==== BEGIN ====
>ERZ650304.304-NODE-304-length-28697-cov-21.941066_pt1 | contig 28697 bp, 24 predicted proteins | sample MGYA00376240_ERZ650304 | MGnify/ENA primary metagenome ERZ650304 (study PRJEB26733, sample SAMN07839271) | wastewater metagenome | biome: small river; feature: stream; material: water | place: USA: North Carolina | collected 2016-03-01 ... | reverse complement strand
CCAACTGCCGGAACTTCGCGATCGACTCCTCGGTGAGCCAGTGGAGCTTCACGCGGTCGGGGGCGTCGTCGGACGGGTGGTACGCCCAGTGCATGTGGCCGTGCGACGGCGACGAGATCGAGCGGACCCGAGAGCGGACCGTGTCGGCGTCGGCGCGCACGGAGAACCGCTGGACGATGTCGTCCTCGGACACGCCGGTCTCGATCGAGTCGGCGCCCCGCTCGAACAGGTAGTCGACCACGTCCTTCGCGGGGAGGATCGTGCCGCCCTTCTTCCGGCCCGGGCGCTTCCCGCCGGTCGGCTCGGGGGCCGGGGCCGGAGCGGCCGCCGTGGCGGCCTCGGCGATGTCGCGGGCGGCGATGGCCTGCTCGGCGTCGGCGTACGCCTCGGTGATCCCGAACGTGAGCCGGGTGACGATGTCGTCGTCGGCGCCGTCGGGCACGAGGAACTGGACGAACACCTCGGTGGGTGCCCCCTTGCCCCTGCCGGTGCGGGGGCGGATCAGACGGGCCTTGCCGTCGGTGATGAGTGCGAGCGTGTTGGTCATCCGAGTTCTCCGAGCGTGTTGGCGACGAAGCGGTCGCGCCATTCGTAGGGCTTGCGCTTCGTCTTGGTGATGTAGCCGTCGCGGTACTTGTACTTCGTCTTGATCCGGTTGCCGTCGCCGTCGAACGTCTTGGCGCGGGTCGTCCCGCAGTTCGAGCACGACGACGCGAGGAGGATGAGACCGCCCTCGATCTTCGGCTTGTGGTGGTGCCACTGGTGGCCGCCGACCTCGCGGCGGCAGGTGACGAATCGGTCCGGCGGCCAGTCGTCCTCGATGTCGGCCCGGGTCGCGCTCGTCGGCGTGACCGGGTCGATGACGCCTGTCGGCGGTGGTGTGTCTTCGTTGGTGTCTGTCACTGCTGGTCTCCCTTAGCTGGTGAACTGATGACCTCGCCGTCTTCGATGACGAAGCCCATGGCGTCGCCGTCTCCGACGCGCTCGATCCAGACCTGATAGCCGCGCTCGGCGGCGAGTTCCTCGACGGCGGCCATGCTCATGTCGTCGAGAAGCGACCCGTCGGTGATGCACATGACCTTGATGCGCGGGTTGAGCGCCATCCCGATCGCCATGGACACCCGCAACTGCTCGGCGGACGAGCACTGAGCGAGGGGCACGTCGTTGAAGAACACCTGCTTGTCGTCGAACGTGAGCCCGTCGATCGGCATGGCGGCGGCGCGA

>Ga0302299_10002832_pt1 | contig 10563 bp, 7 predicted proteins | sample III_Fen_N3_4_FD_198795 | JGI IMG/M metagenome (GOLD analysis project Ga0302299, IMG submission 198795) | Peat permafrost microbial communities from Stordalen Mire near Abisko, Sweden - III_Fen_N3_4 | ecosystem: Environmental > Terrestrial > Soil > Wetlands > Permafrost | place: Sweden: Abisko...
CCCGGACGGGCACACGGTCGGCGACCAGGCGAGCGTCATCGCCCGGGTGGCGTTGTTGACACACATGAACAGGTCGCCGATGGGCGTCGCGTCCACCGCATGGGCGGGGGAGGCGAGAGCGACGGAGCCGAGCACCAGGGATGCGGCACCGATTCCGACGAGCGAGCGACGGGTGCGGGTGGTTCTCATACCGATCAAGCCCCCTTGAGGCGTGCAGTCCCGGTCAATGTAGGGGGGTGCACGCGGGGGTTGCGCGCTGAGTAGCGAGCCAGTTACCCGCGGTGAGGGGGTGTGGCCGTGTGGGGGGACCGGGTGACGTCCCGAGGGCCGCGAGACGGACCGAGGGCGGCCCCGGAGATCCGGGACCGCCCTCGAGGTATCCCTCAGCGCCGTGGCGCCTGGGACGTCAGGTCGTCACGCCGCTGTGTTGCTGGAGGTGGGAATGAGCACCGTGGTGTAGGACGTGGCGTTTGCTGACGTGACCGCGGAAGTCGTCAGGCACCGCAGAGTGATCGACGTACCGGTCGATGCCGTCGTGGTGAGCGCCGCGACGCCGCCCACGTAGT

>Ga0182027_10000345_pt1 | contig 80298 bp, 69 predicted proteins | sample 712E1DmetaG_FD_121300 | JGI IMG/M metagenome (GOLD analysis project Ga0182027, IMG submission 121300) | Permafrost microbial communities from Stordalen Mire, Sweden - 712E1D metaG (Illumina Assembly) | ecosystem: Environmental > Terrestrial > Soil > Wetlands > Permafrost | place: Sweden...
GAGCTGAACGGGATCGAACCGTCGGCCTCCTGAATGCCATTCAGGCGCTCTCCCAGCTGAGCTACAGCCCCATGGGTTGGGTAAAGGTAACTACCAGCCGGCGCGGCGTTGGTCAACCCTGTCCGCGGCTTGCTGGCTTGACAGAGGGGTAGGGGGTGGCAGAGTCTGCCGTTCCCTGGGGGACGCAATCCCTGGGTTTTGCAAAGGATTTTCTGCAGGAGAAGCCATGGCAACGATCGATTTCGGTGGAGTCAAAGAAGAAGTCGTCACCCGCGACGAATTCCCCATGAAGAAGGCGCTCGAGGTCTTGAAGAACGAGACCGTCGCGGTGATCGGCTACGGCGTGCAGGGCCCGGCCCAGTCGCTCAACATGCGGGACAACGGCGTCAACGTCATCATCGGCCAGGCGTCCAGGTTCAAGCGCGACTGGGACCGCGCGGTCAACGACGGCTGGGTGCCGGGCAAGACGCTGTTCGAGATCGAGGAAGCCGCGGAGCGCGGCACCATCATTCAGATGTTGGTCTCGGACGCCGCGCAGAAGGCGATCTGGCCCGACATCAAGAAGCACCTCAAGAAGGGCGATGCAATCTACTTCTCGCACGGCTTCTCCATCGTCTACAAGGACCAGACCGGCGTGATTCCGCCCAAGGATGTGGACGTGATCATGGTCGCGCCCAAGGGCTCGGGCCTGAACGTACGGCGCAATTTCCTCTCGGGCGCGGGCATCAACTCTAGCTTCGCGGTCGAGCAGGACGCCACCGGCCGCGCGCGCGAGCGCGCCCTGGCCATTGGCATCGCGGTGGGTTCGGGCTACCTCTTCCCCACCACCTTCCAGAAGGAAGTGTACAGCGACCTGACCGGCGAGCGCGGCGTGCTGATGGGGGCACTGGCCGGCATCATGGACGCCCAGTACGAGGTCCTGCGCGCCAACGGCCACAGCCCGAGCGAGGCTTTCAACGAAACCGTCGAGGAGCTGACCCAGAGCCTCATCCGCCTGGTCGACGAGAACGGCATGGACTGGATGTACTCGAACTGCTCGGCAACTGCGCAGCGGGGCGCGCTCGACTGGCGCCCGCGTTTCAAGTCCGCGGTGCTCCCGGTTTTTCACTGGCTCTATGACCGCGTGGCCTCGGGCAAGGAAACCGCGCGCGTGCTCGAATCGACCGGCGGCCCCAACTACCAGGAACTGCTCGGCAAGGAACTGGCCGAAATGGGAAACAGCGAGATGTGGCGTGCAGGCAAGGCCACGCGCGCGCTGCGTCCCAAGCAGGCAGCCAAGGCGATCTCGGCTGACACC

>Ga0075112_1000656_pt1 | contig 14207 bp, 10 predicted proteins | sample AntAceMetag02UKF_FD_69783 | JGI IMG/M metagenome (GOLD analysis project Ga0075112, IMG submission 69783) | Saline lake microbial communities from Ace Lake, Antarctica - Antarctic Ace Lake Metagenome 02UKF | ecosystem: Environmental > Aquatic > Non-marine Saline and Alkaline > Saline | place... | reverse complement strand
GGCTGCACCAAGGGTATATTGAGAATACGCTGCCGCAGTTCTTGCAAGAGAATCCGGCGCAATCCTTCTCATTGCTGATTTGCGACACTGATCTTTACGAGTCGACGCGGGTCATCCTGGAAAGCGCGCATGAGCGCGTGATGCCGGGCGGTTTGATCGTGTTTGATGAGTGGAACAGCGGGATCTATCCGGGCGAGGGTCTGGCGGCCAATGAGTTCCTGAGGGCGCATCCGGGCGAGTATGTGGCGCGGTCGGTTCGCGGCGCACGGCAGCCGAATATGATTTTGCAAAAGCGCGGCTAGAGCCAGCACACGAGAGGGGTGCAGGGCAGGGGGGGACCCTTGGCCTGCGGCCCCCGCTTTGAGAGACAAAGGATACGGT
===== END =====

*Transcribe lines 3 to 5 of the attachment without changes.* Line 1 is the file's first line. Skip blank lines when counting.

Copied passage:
>Ga0302299_10002832_pt1 | contig 10563 bp, 7 predicted proteins | sample III_Fen_N3_4_FD_198795 | JGI IMG/M metagenome (GOLD analysis project Ga0302299, IMG submission 198795) | Peat permafrost microbial communities from Stordalen Mire near Abisko, Sweden - III_Fen_N3_4 | ecosystem: Environmental > Terrestrial > Soil > Wetlands > Permafrost | place: Sweden: Abisko...
CCCGGACGGGCACACGGTCGGCGACCAGGCGAGCGTCATCGCCCGGGTGGCGTTGTTGACACACATGAACAGGTCGCCGATGGGCGTCGCGTCCACCGCATGGGCGGGGGAGGCGAGAGCGACGGAGCCGAGCACCAGGGATGCGGCACCGATTCCGACGAGCGAGCGACGGGTGCGGGTGGTTCTCATACCGATCAAGCCCCCTTGAGGCGTGCAGTCCCGGTCAATGTAGGGGGGTGCACGCGGGGGTTGCGCGCTGAGTAGCGAGCCAGTTACCCGCGGTGAGGGGGTGTGGCCGTGTGGGGGGACCGGGTGACGTCCCGAGGGCCGCGAGACGGACCGAGGGCGGCCCCGGAGATCCGGGACCGCCCTCGAGGTATCCCTCAGCGCCGTGGCGCCTGGGACGTCAGGTCGTCACGCCGCTGTGTTGCTGGAGGTGGGAATGAGCACCGTGGTGTAGGACGTGGCGTTTGCTGACGTGACCGCGGAAGTCGTCAGGCACCGCAGAGTGATCGACGTACCGGTCGATGCCGTCGTGGTGAGCGCCGCGACGCCGCCCACGTAGT

>Ga0182027_10000345_pt1 | contig 80298 bp, 69 predicted proteins | sample 712E1DmetaG_FD_121300 | JGI IMG/M metagenome (GOLD analysis project Ga0182027, IMG submission 121300) | Permafrost microbial communities from Stordalen Mire, Sweden - 712E1D metaG (Illumina Assembly) | ecosystem: Environmental > Terrestrial > Soil > Wetlands > Permafrost | place: Sweden...